At the start of the AW2020 shows this week in Paris, renowned set producer Alexandre de Betak announced his 'Ten Commandments', standard procedures established to offset the carbon footprint of his company Bureau Betak. Among them? 'Integrate sustainability into the design and production of all fashion events' and 'implement operational carbon compensation'. In light of the revolutionary move, we publish a piece questioning the relevancy of traditional fashion shows, originally featured in Frame 132.

It’s hardly necessary to remind anyone that the fashion industry is a leading culprit when it comes to climate crimes. More concerned about the social and environmental stance of brands than ever before, consumers are standing tall as activists for change in their own right, challenging the relevancy of ephemeral, footprint-heavy events like fashion shows. Set design and production are reflecting this social shift, but is it happening fast enough?

Nearly a decade on, Chanel’s AW10 set is regarded as one of, if not the most, spectacular of those overseen by the late Karl Lagerfeld. Over six days, 35 people worked to install a 265-tonne iceberg imported from Sweden into Paris’s Grand Palais – all for a 15-minute show. Lagerfeld’s intended takeaway message, as reported by Vogue? ‘Global warming is the issue of our times,’ he stated. ‘Fashion has to address it.’

Lagerfeld’s words were – and are – painfully true, though they highlight the hypocrisy of the show itself. ‘It was incredibly tone deaf, the perfect example of what is wrong with fashion today – excessive expense, excessive consumption and excessive folly at the peril of the planet,’ explains journalist-author Dana Thomas, who recently published the fast-fashion exposé Fashionopolis. ‘Everyone was horrified.’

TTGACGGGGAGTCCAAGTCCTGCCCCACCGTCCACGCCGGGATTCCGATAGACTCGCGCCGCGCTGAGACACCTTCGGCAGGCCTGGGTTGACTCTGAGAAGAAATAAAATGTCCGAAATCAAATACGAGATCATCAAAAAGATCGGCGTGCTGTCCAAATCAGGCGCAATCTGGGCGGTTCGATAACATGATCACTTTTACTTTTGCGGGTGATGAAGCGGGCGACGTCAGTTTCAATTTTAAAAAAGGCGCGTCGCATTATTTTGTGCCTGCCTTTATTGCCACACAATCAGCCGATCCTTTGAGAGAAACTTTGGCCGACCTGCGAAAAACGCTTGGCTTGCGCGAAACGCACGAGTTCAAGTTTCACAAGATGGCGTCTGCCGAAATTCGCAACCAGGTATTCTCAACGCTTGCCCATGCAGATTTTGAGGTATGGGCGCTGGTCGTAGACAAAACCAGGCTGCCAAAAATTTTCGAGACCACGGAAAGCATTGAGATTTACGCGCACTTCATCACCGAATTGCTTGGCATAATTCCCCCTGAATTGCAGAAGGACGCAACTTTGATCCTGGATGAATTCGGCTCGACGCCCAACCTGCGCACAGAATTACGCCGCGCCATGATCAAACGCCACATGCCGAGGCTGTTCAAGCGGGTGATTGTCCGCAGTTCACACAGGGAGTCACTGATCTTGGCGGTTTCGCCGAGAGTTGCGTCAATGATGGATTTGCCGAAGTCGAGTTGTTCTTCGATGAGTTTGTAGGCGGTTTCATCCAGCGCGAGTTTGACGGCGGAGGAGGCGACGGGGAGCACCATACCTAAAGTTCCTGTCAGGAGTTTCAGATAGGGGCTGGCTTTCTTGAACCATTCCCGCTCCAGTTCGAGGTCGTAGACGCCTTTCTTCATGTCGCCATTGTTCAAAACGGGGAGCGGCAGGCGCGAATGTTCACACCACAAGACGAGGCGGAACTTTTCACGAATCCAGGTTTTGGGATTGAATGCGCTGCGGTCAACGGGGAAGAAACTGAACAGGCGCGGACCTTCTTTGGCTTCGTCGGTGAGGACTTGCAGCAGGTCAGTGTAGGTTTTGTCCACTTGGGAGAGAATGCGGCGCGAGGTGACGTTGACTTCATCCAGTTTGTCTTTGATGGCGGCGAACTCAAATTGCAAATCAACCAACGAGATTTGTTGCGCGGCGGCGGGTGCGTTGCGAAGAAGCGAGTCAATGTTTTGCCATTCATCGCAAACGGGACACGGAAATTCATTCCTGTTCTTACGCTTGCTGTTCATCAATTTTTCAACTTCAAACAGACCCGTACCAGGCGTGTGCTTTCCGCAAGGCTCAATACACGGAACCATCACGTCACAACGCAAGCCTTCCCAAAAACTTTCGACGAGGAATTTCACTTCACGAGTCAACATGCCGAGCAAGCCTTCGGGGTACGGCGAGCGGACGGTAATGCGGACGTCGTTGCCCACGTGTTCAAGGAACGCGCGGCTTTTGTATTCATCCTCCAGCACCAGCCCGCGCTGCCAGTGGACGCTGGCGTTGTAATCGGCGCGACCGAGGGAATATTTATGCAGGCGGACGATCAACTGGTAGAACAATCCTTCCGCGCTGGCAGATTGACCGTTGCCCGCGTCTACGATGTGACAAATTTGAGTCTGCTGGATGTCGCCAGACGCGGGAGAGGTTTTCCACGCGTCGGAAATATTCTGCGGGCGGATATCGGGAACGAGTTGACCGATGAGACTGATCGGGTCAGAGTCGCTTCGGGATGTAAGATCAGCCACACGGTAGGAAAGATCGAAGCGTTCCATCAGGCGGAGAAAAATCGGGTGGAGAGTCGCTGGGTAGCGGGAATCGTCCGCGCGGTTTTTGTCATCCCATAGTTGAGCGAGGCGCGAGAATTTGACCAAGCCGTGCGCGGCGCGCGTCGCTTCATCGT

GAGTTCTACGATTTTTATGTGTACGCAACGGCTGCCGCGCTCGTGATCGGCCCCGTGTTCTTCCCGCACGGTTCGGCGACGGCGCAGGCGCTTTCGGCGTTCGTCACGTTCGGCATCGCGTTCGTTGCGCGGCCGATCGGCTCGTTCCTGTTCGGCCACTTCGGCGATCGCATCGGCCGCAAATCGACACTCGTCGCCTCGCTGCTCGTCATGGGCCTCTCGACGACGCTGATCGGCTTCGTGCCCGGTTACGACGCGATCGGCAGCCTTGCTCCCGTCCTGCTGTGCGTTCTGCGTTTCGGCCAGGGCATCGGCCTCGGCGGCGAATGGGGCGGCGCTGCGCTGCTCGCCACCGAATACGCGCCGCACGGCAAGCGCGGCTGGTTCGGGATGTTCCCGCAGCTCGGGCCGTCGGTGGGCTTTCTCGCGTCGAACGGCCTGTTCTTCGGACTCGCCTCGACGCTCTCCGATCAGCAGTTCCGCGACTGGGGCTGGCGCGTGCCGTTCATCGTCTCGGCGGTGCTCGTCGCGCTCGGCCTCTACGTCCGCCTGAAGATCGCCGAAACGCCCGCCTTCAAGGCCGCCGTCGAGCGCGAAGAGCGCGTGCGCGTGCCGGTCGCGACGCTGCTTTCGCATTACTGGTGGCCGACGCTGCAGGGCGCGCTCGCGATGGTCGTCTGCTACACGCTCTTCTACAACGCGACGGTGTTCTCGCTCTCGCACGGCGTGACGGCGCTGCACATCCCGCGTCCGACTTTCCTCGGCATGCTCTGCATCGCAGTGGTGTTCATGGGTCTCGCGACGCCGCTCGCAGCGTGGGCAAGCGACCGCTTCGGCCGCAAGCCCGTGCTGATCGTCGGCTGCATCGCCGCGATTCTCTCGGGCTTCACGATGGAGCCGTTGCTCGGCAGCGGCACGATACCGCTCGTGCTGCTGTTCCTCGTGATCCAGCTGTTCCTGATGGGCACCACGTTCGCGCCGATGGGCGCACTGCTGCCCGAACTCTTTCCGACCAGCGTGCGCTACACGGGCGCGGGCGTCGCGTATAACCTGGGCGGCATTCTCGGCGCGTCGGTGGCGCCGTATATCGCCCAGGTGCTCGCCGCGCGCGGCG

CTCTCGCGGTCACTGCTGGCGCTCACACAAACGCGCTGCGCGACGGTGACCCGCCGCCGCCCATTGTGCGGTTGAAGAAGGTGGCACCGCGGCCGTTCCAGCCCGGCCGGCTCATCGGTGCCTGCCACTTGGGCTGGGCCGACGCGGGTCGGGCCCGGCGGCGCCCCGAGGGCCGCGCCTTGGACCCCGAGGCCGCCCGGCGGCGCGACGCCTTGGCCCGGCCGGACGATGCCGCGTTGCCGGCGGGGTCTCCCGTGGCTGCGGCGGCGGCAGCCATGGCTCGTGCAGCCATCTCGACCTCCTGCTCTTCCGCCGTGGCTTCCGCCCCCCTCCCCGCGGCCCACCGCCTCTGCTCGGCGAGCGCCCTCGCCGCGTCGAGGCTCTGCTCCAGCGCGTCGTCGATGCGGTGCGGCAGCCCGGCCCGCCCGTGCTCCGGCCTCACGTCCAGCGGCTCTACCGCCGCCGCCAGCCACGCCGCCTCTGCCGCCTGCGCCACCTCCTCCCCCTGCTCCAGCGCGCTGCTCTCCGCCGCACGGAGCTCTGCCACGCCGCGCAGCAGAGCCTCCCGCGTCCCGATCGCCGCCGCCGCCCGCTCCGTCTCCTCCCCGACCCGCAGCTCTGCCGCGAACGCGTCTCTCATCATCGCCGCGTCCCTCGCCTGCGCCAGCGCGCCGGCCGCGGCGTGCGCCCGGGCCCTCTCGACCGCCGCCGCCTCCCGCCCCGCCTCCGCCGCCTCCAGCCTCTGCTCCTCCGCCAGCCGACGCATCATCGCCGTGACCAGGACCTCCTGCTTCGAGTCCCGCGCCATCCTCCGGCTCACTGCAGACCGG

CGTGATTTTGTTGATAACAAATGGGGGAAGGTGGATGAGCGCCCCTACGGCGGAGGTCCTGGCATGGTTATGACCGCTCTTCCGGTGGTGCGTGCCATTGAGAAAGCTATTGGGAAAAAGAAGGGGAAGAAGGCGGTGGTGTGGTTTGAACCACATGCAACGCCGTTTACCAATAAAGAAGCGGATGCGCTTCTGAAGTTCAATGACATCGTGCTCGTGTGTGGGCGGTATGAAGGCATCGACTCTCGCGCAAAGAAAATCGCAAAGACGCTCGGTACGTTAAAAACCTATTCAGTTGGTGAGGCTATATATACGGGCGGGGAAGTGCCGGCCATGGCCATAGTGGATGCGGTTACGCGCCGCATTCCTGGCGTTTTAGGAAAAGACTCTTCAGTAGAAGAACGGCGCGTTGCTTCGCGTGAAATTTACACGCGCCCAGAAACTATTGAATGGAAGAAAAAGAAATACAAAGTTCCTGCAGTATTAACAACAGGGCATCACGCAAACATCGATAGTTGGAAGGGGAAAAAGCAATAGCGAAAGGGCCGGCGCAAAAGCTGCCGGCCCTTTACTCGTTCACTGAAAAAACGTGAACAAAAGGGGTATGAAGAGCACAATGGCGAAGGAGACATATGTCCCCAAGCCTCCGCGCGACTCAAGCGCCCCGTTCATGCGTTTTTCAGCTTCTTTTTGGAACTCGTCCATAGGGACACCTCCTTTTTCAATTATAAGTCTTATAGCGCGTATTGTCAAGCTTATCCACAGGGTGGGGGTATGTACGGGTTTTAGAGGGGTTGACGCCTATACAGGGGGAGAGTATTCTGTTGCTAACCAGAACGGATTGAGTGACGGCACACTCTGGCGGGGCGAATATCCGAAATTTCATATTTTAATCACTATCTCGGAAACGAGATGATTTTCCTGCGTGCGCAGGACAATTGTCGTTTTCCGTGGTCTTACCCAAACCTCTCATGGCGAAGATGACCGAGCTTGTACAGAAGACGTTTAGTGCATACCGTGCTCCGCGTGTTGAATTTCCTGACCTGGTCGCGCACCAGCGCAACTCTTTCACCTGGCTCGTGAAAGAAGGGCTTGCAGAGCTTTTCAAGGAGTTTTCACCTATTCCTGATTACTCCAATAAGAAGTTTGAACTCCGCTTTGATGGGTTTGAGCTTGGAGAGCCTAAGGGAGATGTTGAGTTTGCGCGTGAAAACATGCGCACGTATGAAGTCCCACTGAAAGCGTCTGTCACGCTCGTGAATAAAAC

Title image and top: Dior SS20 show, courtesy of Dior | Bottom: Stella McCartney SS20 show, courtesy of Stella McCartney

But perhaps people weren’t horrified enough. The imprint of the industry’s environmental footprint has only deepened, largely exacerbated by the wasteful impermanence of spatial design from fashion weeks and months. Saint Laurent’s SS20 menswear show, held on a Malibu beach, is one recent example. City officials and residents allege that, after circumventing a denied show permit from the local government, the French fashion house violated several environmental regulations protecting the California beach’s ecosystem by building a boardwalk along the surf. Parent entity Kering – named the second most sustainable global corporation across all industries in the Corporate Knights Global 100 index at the start of the year and spearhead of the Fashion Pact coalition – declined to comment on the matter, according to Vogue Business.

Nine in ten Generation Z buyers believe companies have a responsibility to address social and environmental issues

Optimistically, though, impassioned protestors gathered outside shows are no longer the only ones challenging the ethicality of such shows – consumers care more about social and environmental responsibility than ever. McKinsey’s The State of Fashion 2019 report states that nine in ten Generation Z buyers – together with millennials, representing $350 billion of spending power in the US alone – believe companies have a responsibility to address such issues. The report goes on to explain that two-thirds of consumers worldwide, not limited to the younger demographics, would switch, avoid or boycott brands based on their stance on controversial matters and that half of these consumers regard themselves as activists. ‘Fashion cannot lock itself in the so-called ivory tower anymore,’ Balenciaga’s CEO Cédric Charbit tells McKinsey. ‘We need to be conscious of the world and reflect what’s happening.’